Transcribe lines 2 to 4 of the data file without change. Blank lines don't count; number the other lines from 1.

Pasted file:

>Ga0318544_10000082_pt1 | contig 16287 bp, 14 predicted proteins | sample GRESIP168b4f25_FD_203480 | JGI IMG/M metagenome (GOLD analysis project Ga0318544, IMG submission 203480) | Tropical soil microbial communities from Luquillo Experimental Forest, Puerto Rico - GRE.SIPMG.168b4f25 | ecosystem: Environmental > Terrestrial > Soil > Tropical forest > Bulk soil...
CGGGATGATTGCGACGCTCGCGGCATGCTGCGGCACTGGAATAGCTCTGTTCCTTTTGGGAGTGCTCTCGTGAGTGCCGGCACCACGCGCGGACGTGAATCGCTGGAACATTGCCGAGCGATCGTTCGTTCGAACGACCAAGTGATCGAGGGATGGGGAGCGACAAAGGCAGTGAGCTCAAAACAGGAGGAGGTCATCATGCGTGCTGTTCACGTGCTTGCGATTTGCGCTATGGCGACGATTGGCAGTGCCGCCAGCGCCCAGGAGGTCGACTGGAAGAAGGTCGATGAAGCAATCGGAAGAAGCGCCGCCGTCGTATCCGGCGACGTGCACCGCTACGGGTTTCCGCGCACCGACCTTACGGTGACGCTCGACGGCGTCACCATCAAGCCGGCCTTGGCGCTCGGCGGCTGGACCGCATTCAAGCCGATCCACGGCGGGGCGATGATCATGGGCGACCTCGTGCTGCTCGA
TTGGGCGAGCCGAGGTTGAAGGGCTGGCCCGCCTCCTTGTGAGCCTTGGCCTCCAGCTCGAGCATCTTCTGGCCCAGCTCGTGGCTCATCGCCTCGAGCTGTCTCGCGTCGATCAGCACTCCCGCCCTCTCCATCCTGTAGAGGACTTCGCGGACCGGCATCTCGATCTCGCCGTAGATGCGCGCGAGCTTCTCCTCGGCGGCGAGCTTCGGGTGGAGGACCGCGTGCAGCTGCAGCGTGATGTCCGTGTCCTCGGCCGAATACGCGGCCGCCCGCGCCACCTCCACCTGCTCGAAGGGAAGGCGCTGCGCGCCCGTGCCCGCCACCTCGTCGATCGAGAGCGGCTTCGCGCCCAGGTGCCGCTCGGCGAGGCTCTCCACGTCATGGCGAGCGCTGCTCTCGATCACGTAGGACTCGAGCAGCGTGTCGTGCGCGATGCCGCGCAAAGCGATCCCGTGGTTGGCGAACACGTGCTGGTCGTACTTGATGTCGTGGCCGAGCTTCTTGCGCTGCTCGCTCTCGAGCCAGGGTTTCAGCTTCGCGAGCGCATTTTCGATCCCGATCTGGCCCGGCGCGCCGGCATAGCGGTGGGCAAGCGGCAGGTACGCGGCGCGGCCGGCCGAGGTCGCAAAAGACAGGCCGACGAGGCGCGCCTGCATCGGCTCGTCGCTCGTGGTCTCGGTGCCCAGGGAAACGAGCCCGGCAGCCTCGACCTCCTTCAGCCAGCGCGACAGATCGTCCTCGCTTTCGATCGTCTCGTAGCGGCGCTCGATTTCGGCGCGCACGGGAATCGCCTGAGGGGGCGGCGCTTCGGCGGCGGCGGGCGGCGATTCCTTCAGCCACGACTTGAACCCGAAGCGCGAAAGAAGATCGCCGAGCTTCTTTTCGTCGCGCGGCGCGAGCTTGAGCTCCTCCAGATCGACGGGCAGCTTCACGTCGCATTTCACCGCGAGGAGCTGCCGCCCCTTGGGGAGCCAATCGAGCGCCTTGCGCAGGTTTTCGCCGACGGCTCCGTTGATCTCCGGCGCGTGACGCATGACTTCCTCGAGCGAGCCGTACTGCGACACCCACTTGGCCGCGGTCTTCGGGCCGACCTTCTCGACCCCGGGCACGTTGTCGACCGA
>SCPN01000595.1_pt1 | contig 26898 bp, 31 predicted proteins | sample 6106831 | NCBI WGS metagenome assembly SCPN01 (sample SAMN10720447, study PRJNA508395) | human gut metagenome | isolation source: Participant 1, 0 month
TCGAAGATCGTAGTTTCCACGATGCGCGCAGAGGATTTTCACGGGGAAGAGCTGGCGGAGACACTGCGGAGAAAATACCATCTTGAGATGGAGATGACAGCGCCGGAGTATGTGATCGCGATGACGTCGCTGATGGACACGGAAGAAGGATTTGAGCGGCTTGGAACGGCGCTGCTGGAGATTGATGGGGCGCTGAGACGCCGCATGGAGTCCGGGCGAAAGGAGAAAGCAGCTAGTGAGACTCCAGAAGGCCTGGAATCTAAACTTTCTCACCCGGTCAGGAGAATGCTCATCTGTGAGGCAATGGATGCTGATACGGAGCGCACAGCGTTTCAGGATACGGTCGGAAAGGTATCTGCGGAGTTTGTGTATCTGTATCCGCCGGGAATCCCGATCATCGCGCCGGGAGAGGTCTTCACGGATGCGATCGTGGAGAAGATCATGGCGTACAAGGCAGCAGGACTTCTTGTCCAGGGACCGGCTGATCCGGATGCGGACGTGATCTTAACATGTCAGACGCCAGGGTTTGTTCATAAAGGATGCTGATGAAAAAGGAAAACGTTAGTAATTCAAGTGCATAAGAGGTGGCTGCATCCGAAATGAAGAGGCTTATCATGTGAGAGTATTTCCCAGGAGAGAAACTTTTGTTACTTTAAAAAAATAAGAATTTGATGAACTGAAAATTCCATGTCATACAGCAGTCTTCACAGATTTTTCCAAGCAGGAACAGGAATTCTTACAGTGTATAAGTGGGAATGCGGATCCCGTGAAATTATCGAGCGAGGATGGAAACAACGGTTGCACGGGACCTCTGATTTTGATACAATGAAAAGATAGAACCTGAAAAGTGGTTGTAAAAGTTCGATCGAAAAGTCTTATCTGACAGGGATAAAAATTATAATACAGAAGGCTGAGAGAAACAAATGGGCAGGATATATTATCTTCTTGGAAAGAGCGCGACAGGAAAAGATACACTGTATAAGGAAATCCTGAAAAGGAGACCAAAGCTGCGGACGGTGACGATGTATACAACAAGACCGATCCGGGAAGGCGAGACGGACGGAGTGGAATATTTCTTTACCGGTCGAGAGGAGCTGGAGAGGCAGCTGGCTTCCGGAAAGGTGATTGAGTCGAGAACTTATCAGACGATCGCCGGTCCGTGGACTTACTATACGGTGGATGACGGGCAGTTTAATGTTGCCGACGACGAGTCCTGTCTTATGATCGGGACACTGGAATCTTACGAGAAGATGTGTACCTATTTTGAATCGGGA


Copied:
CGGGATGATTGCGACGCTCGCGGCATGCTGCGGCACTGGAATAGCTCTGTTCCTTTTGGGAGTGCTCTCGTGAGTGCCGGCACCACGCGCGGACGTGAATCGCTGGAACATTGCCGAGCGATCGTTCGTTCGAACGACCAAGTGATCGAGGGATGGGGAGCGACAAAGGCAGTGAGCTCAAAACAGGAGGAGGTCATCATGCGTGCTGTTCACGTGCTTGCGATTTGCGCTATGGCGACGATTGGCAGTGCCGCCAGCGCCCAGGAGGTCGACTGGAAGAAGGTCGATGAAGCAATCGGAAGAAGCGCCGCCGTCGTATCCGGCGACGTGCACCGCTACGGGTTTCCGCGCACCGACCTTACGGTGACGCTCGACGGCGTCACCATCAAGCCGGCCTTGGCGCTCGGCGGCTGGACCGCATTCAAGCCGATCCACGGCGGGGCGATGATCATGGGCGACCTCGTGCTGCTCGA
TTGGGCGAGCCGAGGTTGAAGGGCTGGCCCGCCTCCTTGTGAGCCTTGGCCTCCAGCTCGAGCATCTTCTGGCCCAGCTCGTGGCTCATCGCCTCGAGCTGTCTCGCGTCGATCAGCACTCCCGCCCTCTCCATCCTGTAGAGGACTTCGCGGACCGGCATCTCGATCTCGCCGTAGATGCGCGCGAGCTTCTCCTCGGCGGCGAGCTTCGGGTGGAGGACCGCGTGCAGCTGCAGCGTGATGTCCGTGTCCTCGGCCGAATACGCGGCCGCCCGCGCCACCTCCACCTGCTCGAAGGGAAGGCGCTGCGCGCCCGTGCCCGCCACCTCGTCGATCGAGAGCGGCTTCGCGCCCAGGTGCCGCTCGGCGAGGCTCTCCACGTCATGGCGAGCGCTGCTCTCGATCACGTAGGACTCGAGCAGCGTGTCGTGCGCGATGCCGCGCAAAGCGATCCCGTGGTTGGCGAACACGTGCTGGTCGTACTTGATGTCGTGGCCGAGCTTCTTGCGCTGCTCGCTCTCGAGCCAGGGTTTCAGCTTCGCGAGCGCATTTTCGATCCCGATCTGGCCCGGCGCGCCGGCATAGCGGTGGGCAAGCGGCAGGTACGCGGCGCGGCCGGCCGAGGTCGCAAAAGACAGGCCGACGAGGCGCGCCTGCATCGGCTCGTCGCTCGTGGTCTCGGTGCCCAGGGAAACGAGCCCGGCAGCCTCGACCTCCTTCAGCCAGCGCGACAGATCGTCCTCGCTTTCGATCGTCTCGTAGCGGCGCTCGATTTCGGCGCGCACGGGAATCGCCTGAGGGGGCGGCGCTTCGGCGGCGGCGGGCGGCGATTCCTTCAGCCACGACTTGAACCCGAAGCGCGAAAGAAGATCGCCGAGCTTCTTTTCGTCGCGCGGCGCGAGCTTGAGCTCCTCCAGATCGACGGGCAGCTTCACGTCGCATTTCACCGCGAGGAGCTGCCGCCCCTTGGGGAGCCAATCGAGCGCCTTGCGCAGGTTTTCGCCGACGGCTCCGTTGATCTCCGGCGCGTGACGCATGACTTCCTCGAGCGAGCCGTACTGCGACACCCACTTGGCCGCGGTCTTCGGGCCGACCTTCTCGACCCCGGGCACGTTGTCGACCGA
>SCPN01000595.1_pt1 | contig 26898 bp, 31 predicted proteins | sample 6106831 | NCBI WGS metagenome assembly SCPN01 (sample SAMN10720447, study PRJNA508395) | human gut metagenome | isolation source: Participant 1, 0 month